The claim can be thought of as your position on the argument. So for instance, are you in favour of the topic or against it? The answer you choose would be your claim.  This is the conclusion of your argument or the judgment you have based on your argument. It is the key statement of your research paper and the whole paper must revolve around this. You have to put forth a strong claim in order to be successful in addressing it.

2. Evidence that supports the claim:

The key goal of your research paper would be to address the argument that you present in an effective manner. You will do this through the use of carefully extracted research evidence that is from trustworthy information sources. You can get your evidence for your argument from:

  • The internet
  • The library
  • Personal experiences
  • Quotations

3. Glossary:

Depending on the topic of your research paper, they may be some fancy terms that your readers are unfamiliar with. Therefore, it is important that you include a glossary of key terms with their brief explanations. If you use acronyms, the first instance should include the whole word. You can then use the acronym throughout the paper. Don’t forget to include acronyms in the glossary too.

4. Opposing claims:

Though opposing claims will contradict your claims, they will actually prove to be significant in making your argument stronger. Through the use of counter-arguments, you will show the reader how your claim is stronger. These counter-arguments will be great for getting the message across since the reader may also have the same opposing claim in mind and this gives you a chance to prove why your claim has a firmer stance.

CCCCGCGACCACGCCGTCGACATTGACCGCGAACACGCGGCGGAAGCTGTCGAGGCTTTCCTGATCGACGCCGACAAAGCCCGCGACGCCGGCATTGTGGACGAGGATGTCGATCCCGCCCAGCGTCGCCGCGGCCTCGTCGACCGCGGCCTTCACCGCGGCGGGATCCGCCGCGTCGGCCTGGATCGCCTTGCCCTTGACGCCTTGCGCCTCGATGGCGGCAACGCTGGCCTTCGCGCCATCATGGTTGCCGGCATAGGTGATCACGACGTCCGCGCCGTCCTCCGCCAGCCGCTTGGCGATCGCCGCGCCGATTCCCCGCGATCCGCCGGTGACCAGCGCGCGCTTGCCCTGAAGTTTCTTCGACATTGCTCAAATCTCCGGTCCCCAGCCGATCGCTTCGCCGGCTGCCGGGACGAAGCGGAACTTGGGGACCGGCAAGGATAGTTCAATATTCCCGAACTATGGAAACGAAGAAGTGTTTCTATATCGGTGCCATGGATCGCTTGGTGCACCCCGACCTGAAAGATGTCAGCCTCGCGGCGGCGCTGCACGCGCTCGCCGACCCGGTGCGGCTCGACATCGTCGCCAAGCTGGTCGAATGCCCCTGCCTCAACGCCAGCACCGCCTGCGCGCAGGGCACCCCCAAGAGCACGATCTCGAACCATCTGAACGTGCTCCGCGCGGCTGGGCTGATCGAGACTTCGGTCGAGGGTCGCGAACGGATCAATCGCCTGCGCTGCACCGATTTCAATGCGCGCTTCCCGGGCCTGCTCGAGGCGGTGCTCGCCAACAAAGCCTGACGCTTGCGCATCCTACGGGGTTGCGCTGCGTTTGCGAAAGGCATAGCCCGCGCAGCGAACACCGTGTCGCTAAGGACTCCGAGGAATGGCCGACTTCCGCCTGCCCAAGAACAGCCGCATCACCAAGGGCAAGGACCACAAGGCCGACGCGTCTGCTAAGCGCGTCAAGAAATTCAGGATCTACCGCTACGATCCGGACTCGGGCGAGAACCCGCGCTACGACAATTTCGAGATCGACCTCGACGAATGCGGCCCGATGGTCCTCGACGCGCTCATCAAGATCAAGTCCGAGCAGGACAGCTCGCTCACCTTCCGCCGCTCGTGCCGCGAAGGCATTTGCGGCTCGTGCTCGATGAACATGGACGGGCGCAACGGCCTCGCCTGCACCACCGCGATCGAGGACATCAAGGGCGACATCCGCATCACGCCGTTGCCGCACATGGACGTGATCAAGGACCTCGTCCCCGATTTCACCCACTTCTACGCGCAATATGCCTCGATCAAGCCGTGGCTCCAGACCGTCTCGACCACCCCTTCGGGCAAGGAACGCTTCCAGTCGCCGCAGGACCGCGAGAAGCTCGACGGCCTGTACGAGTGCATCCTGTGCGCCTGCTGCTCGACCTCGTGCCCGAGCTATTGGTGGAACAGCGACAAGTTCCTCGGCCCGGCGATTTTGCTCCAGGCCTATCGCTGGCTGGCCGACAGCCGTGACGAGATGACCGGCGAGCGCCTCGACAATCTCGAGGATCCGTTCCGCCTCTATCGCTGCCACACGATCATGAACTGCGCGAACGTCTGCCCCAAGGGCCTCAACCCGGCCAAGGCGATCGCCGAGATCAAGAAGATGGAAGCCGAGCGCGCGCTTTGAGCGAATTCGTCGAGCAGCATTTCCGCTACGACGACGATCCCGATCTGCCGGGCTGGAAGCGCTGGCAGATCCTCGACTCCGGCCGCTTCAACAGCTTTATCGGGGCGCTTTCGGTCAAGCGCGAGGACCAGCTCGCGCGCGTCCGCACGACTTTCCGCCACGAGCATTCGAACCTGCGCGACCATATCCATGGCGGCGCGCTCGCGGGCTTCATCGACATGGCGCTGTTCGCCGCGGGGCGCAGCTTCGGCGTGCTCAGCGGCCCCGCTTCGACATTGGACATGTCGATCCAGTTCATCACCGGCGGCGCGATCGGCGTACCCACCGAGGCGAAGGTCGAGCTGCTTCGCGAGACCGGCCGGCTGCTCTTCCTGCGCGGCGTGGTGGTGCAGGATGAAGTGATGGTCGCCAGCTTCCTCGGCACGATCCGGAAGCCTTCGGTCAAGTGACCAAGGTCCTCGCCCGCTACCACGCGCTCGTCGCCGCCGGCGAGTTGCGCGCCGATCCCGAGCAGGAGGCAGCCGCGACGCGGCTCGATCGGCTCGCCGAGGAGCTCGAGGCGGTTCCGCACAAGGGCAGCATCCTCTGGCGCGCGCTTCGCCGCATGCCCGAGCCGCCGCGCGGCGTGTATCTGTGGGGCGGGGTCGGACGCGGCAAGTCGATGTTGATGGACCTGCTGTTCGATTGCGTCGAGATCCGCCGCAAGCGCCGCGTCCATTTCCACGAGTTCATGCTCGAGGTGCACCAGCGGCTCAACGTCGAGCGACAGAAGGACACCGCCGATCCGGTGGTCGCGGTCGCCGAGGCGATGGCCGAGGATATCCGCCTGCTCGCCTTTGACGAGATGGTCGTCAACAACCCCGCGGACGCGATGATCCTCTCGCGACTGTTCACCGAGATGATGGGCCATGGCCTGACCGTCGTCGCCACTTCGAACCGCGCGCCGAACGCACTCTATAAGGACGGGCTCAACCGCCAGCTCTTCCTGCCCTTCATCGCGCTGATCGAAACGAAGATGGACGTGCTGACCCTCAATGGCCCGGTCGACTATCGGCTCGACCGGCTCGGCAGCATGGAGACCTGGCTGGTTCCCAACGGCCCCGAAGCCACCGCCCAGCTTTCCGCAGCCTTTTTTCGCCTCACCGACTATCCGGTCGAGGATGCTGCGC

When making use of opposing arguments, keep these important things in mind:

  • From a neutral point of view, which of the opposing arguments are stronger in your opinion and how will you prove that your argument is actually stronger?
  • How does the evidence that you will use for your argument compare to that of opposing arguments. If there evidence sources are stronger, you can do your research and find similar forms of evidence for your argument.
  • What kind of misunderstandings may readers have about your argument? Is there a way you can address those misunderstandings and prevent them from occurring in the first place? Maybe you’ll need to change up a few things to aid in clarity. Understanding your own argument from different perspectives will help you.
  • Exactly how strong are the opposing arguments? Do they move you to reconsider or rethink your claim? Will others find your claim stronger than these arguments? If you feel that the opposing arguments are too good to prove weaker, you may want to reconsider the way you present your claim or may even want to change your position on it.

When presenting your argument, remember that you will be learning along the way. You’ll add and amend things as you discover more information and this will help improve the quality of your argument. There are no hard and fast rules for presenting your argument but spending some quality time doing your research will pay off and will allow you to prove that you know what you are saying.